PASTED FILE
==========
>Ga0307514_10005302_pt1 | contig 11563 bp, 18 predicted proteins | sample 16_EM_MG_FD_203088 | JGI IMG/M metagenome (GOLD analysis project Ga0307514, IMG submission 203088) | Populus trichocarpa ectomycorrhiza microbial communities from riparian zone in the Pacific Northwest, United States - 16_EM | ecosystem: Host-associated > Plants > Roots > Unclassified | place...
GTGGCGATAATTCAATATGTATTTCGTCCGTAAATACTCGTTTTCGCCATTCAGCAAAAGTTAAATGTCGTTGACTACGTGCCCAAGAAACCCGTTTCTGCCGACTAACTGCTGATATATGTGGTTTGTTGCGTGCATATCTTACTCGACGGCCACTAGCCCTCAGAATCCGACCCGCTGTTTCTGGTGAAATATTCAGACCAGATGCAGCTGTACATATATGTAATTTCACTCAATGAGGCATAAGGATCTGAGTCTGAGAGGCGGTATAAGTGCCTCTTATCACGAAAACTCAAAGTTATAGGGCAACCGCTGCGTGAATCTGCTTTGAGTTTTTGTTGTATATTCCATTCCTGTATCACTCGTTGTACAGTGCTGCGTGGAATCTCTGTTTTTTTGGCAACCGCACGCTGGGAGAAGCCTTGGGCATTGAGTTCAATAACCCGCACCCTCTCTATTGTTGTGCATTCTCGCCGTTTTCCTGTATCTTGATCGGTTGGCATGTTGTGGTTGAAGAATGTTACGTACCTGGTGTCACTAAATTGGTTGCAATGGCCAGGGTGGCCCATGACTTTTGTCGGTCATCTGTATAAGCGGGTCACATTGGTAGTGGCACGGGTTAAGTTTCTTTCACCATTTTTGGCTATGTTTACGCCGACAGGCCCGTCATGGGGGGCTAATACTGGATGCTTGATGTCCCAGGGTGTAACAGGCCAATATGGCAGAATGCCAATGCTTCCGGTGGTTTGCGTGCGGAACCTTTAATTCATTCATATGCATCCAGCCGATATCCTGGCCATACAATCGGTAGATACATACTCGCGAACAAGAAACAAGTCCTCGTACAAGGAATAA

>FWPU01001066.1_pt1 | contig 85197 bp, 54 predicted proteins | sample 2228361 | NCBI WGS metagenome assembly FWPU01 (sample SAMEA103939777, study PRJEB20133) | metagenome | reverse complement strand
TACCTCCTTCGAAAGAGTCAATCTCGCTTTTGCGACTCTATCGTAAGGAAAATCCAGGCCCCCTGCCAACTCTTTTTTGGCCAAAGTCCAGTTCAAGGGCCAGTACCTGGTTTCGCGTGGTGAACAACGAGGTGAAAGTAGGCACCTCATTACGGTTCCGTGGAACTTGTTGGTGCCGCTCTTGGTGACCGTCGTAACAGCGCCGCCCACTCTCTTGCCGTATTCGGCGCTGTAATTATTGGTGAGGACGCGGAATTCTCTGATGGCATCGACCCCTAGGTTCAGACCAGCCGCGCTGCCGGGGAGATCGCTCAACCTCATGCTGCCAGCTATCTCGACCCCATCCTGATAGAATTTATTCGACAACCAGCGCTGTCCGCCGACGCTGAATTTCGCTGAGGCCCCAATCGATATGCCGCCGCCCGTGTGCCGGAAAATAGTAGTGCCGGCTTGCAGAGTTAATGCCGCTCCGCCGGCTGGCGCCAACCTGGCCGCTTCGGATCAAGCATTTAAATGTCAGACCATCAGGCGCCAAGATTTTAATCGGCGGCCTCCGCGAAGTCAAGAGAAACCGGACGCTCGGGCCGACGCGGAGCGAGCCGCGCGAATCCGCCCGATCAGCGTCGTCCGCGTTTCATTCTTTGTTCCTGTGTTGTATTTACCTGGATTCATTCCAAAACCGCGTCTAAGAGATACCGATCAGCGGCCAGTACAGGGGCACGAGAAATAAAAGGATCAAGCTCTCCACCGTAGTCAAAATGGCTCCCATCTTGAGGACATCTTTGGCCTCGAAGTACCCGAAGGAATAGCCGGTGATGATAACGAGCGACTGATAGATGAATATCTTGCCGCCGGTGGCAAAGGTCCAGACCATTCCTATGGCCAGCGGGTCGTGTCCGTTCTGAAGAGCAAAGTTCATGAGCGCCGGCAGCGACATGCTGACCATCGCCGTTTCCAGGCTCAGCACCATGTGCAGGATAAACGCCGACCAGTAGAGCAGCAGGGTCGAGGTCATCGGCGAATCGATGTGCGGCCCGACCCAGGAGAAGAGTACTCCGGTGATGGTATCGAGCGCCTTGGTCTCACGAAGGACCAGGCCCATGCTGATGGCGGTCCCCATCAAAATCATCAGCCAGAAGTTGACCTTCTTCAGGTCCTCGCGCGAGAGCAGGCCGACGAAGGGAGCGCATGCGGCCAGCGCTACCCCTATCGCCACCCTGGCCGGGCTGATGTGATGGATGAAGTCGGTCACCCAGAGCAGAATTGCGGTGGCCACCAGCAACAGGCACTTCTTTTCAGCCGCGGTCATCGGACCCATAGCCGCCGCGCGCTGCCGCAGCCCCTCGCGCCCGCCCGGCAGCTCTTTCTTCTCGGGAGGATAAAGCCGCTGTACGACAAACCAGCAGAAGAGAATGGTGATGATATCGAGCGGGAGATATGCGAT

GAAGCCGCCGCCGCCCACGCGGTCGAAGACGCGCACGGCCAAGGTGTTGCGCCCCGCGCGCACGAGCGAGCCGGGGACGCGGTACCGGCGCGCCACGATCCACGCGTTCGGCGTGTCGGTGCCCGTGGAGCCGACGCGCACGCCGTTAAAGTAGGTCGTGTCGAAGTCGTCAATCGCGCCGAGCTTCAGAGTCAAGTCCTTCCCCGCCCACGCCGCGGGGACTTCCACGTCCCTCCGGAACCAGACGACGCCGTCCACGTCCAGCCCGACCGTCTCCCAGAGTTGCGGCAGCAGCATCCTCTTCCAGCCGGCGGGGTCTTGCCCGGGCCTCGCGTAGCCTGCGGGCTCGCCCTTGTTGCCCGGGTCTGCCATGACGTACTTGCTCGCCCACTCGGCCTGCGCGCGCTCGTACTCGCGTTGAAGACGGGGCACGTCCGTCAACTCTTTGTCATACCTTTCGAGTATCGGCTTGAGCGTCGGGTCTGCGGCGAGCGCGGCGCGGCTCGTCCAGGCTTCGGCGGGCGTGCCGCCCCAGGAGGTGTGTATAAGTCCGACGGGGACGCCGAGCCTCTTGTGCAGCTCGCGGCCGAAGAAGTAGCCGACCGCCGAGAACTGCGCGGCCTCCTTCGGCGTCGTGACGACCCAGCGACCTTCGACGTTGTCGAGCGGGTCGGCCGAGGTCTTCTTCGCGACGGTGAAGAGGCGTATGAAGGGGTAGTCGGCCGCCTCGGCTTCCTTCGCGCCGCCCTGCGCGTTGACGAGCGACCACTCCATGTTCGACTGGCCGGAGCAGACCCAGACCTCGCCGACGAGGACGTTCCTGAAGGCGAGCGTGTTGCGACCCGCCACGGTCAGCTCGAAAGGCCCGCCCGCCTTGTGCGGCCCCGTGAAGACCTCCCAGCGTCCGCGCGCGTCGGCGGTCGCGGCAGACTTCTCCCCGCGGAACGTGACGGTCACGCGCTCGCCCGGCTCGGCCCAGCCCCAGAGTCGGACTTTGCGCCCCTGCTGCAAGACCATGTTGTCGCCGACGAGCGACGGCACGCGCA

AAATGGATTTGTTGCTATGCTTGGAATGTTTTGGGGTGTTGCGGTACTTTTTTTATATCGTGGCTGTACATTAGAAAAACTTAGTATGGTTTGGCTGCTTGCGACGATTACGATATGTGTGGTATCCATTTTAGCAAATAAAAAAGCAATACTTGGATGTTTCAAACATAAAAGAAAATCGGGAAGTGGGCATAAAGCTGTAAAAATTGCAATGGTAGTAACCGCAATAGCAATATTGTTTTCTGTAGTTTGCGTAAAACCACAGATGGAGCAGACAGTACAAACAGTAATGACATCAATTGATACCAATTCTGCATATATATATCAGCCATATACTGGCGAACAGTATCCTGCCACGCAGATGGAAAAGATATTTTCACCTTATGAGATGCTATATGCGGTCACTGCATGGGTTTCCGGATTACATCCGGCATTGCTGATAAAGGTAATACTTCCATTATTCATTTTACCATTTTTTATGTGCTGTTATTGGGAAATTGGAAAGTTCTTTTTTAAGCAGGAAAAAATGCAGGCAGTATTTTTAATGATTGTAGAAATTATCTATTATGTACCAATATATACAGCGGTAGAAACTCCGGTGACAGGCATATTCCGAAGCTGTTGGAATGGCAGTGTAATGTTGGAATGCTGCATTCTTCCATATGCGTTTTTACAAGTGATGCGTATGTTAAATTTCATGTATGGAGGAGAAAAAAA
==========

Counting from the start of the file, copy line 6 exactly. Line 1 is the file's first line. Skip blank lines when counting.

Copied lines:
AAATGGATTTGTTGCTATGCTTGGAATGTTTTGGGGTGTTGCGGTACTTTTTTTATATCGTGGCTGTACATTAGAAAAACTTAGTATGGTTTGGCTGCTTGCGACGATTACGATATGTGTGGTATCCATTTTAGCAAATAAAAAAGCAATACTTGGATGTTTCAAACATAAAAGAAAATCGGGAAGTGGGCATAAAGCTGTAAAAATTGCAATGGTAGTAACCGCAATAGCAATATTGTTTTCTGTAGTTTGCGTAAAACCACAGATGGAGCAGACAGTACAAACAGTAATGACATCAATTGATACCAATTCTGCATATATATATCAGCCATATACTGGCGAACAGTATCCTGCCACGCAGATGGAAAAGATATTTTCACCTTATGAGATGCTATATGCGGTCACTGCATGGGTTTCCGGATTACATCCGGCATTGCTGATAAAGGTAATACTTCCATTATTCATTTTACCATTTTTTATGTGCTGTTATTGGGAAATTGGAAAGTTCTTTTTTAAGCAGGAAAAAATGCAGGCAGTATTTTTAATGATTGTAGAAATTATCTATTATGTACCAATATATACAGCGGTAGAAACTCCGGTGACAGGCATATTCCGAAGCTGTTGGAATGGCAGTGTAATGTTGGAATGCTGCATTCTTCCATATGCGTTTTTACAAGTGATGCGTATGTTAAATTTCATGTATGGAGGAGAAAAAAA